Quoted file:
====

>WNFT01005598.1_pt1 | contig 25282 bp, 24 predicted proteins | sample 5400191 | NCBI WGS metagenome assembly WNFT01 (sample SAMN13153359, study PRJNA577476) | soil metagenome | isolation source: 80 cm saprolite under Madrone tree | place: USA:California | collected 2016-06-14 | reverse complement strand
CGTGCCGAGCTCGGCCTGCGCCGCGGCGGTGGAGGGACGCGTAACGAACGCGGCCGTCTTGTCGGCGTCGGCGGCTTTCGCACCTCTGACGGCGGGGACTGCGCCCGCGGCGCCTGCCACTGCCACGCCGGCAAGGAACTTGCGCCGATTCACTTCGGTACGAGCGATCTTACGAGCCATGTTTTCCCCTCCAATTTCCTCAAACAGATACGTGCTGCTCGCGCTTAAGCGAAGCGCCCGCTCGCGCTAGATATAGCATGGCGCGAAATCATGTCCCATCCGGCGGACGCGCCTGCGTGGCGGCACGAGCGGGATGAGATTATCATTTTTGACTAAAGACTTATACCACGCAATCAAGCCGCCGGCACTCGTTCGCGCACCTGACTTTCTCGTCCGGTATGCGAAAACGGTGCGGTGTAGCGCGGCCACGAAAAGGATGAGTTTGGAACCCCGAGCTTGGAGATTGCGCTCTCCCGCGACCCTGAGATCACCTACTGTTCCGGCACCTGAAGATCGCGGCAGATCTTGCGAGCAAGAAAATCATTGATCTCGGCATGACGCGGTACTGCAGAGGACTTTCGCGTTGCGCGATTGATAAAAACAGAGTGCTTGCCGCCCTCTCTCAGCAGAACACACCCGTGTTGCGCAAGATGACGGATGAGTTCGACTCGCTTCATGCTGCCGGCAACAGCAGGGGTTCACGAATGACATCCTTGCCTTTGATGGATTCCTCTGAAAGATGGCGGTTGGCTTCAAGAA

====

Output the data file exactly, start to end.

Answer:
>WNFT01005598.1_pt1 | contig 25282 bp, 24 predicted proteins | sample 5400191 | NCBI WGS metagenome assembly WNFT01 (sample SAMN13153359, study PRJNA577476) | soil metagenome | isolation source: 80 cm saprolite under Madrone tree | place: USA:California | collected 2016-06-14 | reverse complement strand
CGTGCCGAGCTCGGCCTGCGCCGCGGCGGTGGAGGGACGCGTAACGAACGCGGCCGTCTTGTCGGCGTCGGCGGCTTTCGCACCTCTGACGGCGGGGACTGCGCCCGCGGCGCCTGCCACTGCCACGCCGGCAAGGAACTTGCGCCGATTCACTTCGGTACGAGCGATCTTACGAGCCATGTTTTCCCCTCCAATTTCCTCAAACAGATACGTGCTGCTCGCGCTTAAGCGAAGCGCCCGCTCGCGCTAGATATAGCATGGCGCGAAATCATGTCCCATCCGGCGGACGCGCCTGCGTGGCGGCACGAGCGGGATGAGATTATCATTTTTGACTAAAGACTTATACCACGCAATCAAGCCGCCGGCACTCGTTCGCGCACCTGACTTTCTCGTCCGGTATGCGAAAACGGTGCGGTGTAGCGCGGCCACGAAAAGGATGAGTTTGGAACCCCGAGCTTGGAGATTGCGCTCTCCCGCGACCCTGAGATCACCTACTGTTCCGGCACCTGAAGATCGCGGCAGATCTTGCGAGCAAGAAAATCATTGATCTCGGCATGACGCGGTACTGCAGAGGACTTTCGCGTTGCGCGATTGATAAAAACAGAGTGCTTGCCGCCCTCTCTCAGCAGAACACACCCGTGTTGCGCAAGATGACGGATGAGTTCGACTCGCTTCATGCTGCCGGCAACAGCAGGGGTTCACGAATGACATCCTTGCCTTTGATGGATTCCTCTGAAAGATGGCGGTTGGCTTCAAGAA